Less than a minute later, I spotted another one. But the angle really sucked. While it's certainly possible to identify a bird from looking only at its butt, it's not very satisfying. It would be like going to Yellowstone and seeing a puff of steam above the treetops that you're pretty sure was Old Faithful, but never actually getting to watch it erupt in all its sideways glory. (Ok, so it took me a couple years to figure out that you can't rotate a movie like you can an image once its on your computer. Just turn your head while you watch it.)

Then the bird turned its head, revealing a rather distinctive white crescent under its eye. At this point, I knew I had found what I had spent the better part of a month trying to see. If it flew away now and I never saw it again, I'd feel confident enough in the sighting to be able to justify adding it to my life list. But, knowing how beautiful this bird is, and how long I'd been waiting to see one (not just the last month...I've wanted to see one of these since I was about 9 years old), it still wasn't enough. Sure, I was thrilled that I could finally "check it off", but I needed more. Exciting? Yes. Satisfying? No.

This was a really fun bird to watch. Like most wood warblers, it never stood still. But it also spent a good deal of time fanning its tail and wing feathers as it hopped from branch to branch. Obviously, it was displaying for someone. But the whole time I watched I never saw another one. Maybe it decided it needed to keep displaying on the off chance that another bird would fly by. But I still hadn't gotten the look I was hoping for.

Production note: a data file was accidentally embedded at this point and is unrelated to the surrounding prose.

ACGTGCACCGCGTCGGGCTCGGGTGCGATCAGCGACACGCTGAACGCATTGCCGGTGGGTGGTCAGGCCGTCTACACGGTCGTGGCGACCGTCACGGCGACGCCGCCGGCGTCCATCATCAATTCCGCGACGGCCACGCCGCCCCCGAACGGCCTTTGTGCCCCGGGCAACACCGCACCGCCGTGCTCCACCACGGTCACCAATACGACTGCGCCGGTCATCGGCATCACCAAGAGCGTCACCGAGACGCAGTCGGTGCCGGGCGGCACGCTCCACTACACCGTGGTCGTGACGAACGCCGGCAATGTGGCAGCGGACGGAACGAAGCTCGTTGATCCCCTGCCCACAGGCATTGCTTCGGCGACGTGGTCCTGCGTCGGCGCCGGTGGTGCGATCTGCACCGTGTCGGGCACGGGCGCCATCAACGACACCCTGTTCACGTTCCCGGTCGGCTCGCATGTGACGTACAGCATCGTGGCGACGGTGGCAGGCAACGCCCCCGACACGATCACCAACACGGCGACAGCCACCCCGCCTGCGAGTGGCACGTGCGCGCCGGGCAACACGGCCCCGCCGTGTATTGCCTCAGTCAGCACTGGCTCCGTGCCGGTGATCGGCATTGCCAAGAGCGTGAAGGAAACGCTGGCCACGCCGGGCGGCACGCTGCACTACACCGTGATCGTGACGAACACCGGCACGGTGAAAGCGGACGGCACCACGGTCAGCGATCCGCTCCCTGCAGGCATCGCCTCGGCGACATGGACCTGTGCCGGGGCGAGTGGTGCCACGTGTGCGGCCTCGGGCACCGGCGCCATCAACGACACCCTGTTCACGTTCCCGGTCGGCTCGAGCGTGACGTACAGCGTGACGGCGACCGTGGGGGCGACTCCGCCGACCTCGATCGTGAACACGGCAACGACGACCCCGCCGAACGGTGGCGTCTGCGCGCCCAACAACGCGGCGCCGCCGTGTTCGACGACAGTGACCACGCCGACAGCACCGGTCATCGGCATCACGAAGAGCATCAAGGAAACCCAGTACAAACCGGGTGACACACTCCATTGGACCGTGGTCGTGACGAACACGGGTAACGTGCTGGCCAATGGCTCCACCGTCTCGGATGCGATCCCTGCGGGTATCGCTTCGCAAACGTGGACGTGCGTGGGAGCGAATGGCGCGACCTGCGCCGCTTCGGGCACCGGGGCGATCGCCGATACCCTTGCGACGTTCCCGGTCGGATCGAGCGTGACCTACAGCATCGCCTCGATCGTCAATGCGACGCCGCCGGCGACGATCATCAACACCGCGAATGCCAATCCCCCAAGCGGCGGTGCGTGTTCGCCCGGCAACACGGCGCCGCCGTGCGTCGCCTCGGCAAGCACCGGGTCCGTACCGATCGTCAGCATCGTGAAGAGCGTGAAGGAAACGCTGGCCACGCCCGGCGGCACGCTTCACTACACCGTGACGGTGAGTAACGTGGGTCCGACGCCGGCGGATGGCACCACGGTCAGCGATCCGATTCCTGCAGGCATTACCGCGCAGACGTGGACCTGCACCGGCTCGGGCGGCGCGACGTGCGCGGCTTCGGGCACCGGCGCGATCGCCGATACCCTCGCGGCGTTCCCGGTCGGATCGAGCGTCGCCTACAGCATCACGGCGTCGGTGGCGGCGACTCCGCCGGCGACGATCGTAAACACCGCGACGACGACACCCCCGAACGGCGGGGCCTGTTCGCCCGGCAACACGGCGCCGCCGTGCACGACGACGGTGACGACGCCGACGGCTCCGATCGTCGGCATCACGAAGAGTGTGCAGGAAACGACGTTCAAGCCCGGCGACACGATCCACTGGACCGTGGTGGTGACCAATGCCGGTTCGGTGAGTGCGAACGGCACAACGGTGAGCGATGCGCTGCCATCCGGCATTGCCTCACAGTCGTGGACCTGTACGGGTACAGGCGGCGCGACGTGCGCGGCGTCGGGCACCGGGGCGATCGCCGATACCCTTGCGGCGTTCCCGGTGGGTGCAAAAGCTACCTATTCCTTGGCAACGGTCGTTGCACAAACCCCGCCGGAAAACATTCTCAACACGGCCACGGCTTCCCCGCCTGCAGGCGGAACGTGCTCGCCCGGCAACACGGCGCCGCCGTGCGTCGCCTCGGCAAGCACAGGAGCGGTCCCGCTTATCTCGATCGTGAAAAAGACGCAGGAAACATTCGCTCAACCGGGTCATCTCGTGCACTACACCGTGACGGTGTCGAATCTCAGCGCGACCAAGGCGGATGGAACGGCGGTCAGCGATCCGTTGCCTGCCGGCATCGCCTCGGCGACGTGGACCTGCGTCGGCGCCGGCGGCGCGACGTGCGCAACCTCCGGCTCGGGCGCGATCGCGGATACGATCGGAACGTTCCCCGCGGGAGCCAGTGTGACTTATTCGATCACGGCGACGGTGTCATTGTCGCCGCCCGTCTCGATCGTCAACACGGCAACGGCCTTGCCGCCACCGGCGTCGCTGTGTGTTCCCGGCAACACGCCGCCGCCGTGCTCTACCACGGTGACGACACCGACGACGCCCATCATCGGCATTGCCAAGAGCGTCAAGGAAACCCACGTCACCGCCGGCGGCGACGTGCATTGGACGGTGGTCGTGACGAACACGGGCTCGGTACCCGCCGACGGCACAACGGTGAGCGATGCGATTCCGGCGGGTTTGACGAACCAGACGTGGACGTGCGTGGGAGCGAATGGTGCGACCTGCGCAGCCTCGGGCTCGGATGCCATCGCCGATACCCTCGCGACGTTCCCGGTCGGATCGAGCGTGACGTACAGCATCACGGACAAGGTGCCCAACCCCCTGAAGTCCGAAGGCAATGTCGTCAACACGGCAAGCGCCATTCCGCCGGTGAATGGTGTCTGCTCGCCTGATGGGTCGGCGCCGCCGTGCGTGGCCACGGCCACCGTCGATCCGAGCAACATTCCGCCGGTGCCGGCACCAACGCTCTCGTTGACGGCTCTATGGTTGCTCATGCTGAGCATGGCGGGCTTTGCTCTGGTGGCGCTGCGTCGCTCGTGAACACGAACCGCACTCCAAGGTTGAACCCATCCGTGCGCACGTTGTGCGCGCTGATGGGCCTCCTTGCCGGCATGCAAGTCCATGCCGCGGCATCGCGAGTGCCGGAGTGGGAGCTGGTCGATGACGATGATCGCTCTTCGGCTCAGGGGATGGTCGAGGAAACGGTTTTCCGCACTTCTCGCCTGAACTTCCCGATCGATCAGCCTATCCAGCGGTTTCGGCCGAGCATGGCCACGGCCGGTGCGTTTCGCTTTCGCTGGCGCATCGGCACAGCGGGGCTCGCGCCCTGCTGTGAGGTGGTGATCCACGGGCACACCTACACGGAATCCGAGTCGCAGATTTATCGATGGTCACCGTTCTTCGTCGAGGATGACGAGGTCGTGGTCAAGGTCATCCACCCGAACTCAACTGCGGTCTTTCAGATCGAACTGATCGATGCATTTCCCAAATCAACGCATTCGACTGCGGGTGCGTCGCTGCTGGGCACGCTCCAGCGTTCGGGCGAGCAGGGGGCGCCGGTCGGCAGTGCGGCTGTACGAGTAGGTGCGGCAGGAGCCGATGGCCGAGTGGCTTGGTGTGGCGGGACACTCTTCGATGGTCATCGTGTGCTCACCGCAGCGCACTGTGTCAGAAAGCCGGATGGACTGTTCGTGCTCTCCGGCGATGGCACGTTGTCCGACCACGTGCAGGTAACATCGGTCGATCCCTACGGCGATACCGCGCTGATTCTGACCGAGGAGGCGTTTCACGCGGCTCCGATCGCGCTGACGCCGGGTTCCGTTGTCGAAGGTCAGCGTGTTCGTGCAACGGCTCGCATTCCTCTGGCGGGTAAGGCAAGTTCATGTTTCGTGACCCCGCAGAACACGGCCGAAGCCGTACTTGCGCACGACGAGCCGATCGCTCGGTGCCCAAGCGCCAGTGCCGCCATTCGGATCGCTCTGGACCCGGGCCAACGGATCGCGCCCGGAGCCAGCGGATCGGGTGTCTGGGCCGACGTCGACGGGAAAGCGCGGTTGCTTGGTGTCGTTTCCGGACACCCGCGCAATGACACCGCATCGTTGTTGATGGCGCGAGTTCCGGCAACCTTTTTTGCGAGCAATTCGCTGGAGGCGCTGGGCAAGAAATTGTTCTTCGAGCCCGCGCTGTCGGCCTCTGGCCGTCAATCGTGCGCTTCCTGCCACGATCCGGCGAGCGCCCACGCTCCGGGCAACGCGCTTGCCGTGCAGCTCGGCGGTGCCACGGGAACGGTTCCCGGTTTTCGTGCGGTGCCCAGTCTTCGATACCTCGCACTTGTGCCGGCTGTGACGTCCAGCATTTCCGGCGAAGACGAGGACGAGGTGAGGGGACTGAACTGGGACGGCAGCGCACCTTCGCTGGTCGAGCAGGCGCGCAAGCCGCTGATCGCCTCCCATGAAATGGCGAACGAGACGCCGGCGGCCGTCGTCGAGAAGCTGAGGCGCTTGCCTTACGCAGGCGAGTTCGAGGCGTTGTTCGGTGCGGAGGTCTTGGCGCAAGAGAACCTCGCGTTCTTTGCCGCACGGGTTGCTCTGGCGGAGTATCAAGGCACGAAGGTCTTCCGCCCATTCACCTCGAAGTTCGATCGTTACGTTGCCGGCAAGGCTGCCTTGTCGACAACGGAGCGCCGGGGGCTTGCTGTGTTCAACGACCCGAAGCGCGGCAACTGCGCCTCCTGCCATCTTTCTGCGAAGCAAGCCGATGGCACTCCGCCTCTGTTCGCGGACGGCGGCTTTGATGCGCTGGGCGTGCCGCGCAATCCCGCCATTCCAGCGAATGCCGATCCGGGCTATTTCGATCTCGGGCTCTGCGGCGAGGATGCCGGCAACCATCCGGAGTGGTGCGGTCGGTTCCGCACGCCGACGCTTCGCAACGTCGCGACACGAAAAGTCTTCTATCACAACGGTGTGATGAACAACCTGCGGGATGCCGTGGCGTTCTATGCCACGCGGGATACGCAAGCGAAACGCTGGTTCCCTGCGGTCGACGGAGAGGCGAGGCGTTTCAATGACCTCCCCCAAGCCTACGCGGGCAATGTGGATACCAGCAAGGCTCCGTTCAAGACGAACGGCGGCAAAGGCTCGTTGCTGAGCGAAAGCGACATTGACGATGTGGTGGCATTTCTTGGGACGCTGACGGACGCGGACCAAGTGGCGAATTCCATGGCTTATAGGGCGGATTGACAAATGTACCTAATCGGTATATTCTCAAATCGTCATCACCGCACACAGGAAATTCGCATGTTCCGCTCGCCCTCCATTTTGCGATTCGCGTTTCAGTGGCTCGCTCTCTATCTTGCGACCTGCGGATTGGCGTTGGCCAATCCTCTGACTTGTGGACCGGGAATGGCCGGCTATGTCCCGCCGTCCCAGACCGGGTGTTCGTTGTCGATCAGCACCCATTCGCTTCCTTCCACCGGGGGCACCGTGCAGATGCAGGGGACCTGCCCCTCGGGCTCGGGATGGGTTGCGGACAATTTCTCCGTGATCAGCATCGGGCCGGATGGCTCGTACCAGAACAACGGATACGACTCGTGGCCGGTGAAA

After about five minutes of being rather uncooperative, the Painted Redstart finally hopped out into the open.

Definitely one of the coolest birds I've ever seen. It's pretty much my favorite animal. It's like a robin and a blackbird mixed...bred for its skills in magic. I spent a good twenty minutes watching it hop around until it flew off into the orchard.

Every five or ten seconds it would pause for a moment to belt out a song or two (scroll down that page a bit to hear what a Painted Redstart song sounds like). Then it would zoom to the next branch, flair its tail and hop some more.

I also saw one of the coolest woodpeckers in North America. But I'd already seen several of them before, so it didn't end up in my big "lifer" story.

And I'm not going to tell you what it is this time. You'll have to find a bird guide and figure it out for yourself.

By the way, 7 geek-points for anyone who can identify the not-so-obscure movie references in this post.

I suppose I should get 42 geek-points for thinking I'm being clever by inserting said movie references into the post. And I definitely get 12 nerd-points for both using "said" as a preposition AND knowing what a preposition is.


Steve said...

"It's like a robin and a blackbird mixed...bred for its skills in magic." is Napoleon Dynomite - only I think it was a lion and a tiger. Then 42 is from a book (trilogy actually) which was made into a movie - The Hitchhikers Guid to the Galaxy. Though I don't know why I bother - you never gave me credit for the last post either.

P. Ollig said...

You got all the credit you needed from the mere satisfaction of knowing you earned the points.

amy said...

Gila woodpecker? This was a great post and they are awesome birds, nice work on the photos.

P. Ollig said...

Close! It's actually an Acorn Woodpecker. A couple years ago we got to see an active acorn-storage tree up near Flagstaff. We were only there for twenty minutes or so but still got to watch four of these guys coming and going, sizing up various holes and filling them with appropriately sized acorns. They're awesome!